“If it weren’t for School Choice, we would struggle with our daughter’s education, and we certainly could not attend St. Bruno’s,” Melissa says, explaining that her husband has a “hobby business” since Cerebral Palsy makes it difficult for him to have permanent employment. Melissa is working part-time at home doing clerical work. Once the baby is born, she plans to return to full-time work. But their income would prohibit their ability to send Annalise to a private school without the voucher program.
And, she has come so far.
When Annalise first started in Juanita Gutbrod’s classroom, she didn’t talk much at all. Both her mom and teacher agree she was extremely shy. “She’s made so much improvement,” remarks Melissa. “She has conversations with her classmates. She talks with adults. She even raises her hand to ask or answer questions in the classroom.”
Melissa attributes her daughter’s progress to the unique inquiry-based learning system that Mrs. Gutbrod uses with her early kindergarteners. One step into the classroom, and this “system” is evident. Someone wanted to learn about farms, and within weeks, parents and teacher joined efforts to build a mini barn in the classroom, complete with nesting boxes for stuffed chickens that lay eggs.
“Last year, one of the kids wanted to learn about camping,” says Melissa. “One day, we were out at the school with tents, a campfire. A couple of the fathers brought in a horse trough that they filled with fish, and the kids actually fished with worms and fishing poles. There were crafts, like making birdfeeders with peanut butter and birdseed. Someone brought a kayak. It was just great.”
The experience actually has catapulted the class to grow the idea of the “Outdoor Classroom,” which the parents, students and teachers are in the process of creating. The idea is to have a building on school property where small groups can gather and equipment that aids science and outdoor exploration can be stored. It will be part of the school’s STEM (science, technology, engineering and math) curriculum, as well as a place where life skills are woven into learning.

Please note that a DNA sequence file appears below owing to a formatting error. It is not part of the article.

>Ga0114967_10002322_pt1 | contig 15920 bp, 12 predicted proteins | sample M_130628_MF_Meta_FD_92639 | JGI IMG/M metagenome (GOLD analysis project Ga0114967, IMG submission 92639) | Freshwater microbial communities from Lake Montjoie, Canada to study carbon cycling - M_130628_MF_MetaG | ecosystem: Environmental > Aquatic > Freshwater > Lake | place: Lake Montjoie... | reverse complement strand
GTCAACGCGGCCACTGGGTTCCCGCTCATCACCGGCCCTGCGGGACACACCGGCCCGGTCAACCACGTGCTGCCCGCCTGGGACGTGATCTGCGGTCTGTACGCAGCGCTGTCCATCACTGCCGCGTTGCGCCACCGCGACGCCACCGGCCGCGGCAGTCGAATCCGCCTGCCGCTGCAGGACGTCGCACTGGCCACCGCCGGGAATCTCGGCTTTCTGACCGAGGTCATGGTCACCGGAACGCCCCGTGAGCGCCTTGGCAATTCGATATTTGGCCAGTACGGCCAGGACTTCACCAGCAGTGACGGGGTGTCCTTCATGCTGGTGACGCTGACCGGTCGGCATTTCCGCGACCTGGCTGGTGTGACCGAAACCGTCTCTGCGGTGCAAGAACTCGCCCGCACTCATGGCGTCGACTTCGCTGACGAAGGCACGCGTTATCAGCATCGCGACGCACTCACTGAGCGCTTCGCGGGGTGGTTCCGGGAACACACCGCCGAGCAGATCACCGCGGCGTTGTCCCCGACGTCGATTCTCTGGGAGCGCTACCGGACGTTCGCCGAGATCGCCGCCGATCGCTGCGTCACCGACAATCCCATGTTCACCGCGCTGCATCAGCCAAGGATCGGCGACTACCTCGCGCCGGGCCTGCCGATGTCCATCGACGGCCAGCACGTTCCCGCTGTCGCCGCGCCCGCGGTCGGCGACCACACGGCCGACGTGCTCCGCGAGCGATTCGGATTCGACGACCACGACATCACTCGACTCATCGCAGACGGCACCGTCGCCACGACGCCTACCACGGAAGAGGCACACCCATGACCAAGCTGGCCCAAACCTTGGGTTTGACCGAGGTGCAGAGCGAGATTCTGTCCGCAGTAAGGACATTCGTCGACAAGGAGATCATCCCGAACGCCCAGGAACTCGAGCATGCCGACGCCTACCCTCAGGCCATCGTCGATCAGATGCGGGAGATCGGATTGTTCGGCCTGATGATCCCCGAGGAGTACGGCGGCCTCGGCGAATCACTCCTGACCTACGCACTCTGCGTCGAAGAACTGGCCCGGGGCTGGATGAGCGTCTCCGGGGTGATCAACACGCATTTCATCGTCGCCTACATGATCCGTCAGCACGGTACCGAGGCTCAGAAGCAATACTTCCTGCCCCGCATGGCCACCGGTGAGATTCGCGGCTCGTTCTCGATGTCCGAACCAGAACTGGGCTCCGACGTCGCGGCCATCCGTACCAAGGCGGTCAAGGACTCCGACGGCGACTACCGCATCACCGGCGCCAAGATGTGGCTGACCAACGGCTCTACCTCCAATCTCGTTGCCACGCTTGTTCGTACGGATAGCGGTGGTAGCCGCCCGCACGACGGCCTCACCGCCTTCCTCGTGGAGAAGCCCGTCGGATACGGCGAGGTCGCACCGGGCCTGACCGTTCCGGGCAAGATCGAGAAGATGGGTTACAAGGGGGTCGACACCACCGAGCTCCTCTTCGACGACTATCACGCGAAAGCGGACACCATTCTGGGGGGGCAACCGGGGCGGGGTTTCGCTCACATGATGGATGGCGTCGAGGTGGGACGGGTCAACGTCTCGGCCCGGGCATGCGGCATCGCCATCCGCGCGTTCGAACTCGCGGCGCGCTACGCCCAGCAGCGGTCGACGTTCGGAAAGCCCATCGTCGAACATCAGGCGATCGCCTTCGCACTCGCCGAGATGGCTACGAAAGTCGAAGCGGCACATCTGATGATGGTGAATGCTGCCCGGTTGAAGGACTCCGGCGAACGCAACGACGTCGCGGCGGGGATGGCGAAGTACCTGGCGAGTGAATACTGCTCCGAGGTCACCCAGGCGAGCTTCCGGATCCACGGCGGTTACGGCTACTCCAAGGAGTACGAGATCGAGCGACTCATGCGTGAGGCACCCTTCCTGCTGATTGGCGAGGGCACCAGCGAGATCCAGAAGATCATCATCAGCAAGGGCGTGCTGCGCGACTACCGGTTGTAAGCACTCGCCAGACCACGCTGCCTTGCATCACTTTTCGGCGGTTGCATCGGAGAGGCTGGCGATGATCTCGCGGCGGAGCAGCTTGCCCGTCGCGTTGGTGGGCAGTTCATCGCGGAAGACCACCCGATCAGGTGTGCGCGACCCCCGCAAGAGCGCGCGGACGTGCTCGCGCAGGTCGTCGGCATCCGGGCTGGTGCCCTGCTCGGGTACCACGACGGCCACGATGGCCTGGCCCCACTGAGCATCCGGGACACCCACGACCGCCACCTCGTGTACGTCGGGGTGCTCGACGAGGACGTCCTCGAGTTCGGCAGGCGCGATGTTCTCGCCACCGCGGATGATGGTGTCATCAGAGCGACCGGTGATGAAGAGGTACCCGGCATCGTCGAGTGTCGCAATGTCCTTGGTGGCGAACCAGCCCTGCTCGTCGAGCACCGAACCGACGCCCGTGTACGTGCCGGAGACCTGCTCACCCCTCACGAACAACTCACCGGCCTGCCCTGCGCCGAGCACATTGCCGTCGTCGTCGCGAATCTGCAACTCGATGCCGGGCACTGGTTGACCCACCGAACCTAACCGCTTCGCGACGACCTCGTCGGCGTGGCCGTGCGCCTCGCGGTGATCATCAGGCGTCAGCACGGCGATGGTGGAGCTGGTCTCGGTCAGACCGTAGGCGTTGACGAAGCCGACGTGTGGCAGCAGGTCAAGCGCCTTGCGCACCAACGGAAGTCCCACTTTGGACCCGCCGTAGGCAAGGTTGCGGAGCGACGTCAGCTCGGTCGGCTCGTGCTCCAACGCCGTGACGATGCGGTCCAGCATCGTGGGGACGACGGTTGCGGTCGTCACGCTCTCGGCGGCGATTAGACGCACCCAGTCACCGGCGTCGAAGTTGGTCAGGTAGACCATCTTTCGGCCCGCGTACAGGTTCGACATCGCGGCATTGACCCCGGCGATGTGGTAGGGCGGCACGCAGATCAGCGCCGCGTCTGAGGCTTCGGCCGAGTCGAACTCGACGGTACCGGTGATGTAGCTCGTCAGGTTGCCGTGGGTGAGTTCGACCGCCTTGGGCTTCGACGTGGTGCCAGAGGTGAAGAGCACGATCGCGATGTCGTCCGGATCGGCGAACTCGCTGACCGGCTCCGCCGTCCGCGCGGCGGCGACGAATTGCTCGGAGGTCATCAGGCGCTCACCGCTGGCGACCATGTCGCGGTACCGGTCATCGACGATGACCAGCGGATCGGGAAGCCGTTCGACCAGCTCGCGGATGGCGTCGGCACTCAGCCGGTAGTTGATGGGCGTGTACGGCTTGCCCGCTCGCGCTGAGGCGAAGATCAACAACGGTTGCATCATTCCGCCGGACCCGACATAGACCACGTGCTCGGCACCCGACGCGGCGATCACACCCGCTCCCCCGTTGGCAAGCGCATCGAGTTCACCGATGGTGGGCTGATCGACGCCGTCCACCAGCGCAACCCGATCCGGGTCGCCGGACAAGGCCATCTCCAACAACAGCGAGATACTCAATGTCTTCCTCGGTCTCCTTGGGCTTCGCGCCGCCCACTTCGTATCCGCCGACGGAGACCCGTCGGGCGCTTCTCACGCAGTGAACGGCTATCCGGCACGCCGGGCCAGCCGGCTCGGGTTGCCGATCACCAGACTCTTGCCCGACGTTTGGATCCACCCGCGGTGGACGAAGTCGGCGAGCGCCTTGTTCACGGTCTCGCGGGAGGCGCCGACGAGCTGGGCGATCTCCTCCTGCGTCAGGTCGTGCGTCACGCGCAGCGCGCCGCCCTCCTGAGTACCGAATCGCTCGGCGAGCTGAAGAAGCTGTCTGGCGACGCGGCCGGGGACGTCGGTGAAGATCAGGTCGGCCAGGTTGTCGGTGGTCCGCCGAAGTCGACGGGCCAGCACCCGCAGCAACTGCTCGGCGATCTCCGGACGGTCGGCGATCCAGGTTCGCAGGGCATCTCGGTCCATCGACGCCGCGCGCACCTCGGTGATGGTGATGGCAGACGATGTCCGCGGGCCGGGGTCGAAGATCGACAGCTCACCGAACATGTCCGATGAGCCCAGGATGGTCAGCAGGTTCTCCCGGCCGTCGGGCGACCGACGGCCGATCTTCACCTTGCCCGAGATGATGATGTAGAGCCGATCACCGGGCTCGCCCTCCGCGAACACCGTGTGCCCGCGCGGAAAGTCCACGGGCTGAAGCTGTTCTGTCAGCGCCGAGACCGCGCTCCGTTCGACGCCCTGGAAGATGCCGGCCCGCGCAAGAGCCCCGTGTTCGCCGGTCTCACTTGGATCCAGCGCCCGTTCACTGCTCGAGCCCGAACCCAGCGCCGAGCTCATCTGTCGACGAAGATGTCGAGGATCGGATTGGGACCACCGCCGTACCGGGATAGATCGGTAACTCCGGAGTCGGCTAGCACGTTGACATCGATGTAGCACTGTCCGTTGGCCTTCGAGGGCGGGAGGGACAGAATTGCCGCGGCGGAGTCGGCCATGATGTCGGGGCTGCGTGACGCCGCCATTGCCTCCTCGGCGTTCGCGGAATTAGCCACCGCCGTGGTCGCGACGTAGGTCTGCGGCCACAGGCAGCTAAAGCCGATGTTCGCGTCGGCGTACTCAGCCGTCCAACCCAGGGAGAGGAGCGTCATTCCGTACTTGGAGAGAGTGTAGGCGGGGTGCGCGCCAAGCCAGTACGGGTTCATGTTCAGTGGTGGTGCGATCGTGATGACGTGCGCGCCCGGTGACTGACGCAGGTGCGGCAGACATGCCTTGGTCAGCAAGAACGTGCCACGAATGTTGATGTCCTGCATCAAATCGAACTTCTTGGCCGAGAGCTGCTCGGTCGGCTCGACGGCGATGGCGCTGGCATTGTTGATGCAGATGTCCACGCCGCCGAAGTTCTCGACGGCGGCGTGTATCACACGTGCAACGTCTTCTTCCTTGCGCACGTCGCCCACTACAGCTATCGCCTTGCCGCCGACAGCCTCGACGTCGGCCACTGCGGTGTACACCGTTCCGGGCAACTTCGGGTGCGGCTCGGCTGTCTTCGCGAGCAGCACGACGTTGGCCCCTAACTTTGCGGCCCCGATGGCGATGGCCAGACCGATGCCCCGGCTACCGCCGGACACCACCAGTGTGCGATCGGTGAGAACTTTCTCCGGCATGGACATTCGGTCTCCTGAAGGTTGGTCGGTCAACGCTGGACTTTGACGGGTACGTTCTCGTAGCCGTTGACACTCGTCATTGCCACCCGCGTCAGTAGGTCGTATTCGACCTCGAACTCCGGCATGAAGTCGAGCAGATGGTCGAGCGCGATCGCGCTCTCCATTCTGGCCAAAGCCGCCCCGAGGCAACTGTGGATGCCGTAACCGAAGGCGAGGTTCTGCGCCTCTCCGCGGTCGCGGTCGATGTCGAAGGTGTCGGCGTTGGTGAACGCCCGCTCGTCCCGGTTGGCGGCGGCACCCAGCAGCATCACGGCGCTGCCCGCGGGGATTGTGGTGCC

The synergy among students, parents and teachers that stirs up excitement about learning appeals to Principal Holzem, who is in his first year of administration at the school, bringing St. Bruno’s into the first year in the School Choice program. That kind of camaraderie around education indeed makes the school feel like family. There is a more unique reason as well – Holzem’s great uncle was St. Bruno’s parish priest in the 1950s at the time the parish was building the school.
Dousman, predominantly a farming community, has a growing Hispanic population, and St. Bruno’s is now an option for many of the new families settling in the area. Five of the sixteen students enrolled through the school choice program this year have enrolled in the school through their attendance at the church’s Hispanic Masses, says Holzem.
“Latino families are coming here from countries where Catholic schooling is the domain of very wealthy people. But through choice, they can have that share in the American dream and get the very best opportunities for their kids,” he says.
As they settle into the St. Bruno school community, newcomers will find a very warm embrace into the family. Of that, Melissa Cartwright says she has no doubt. Her family has definitely received that welcome.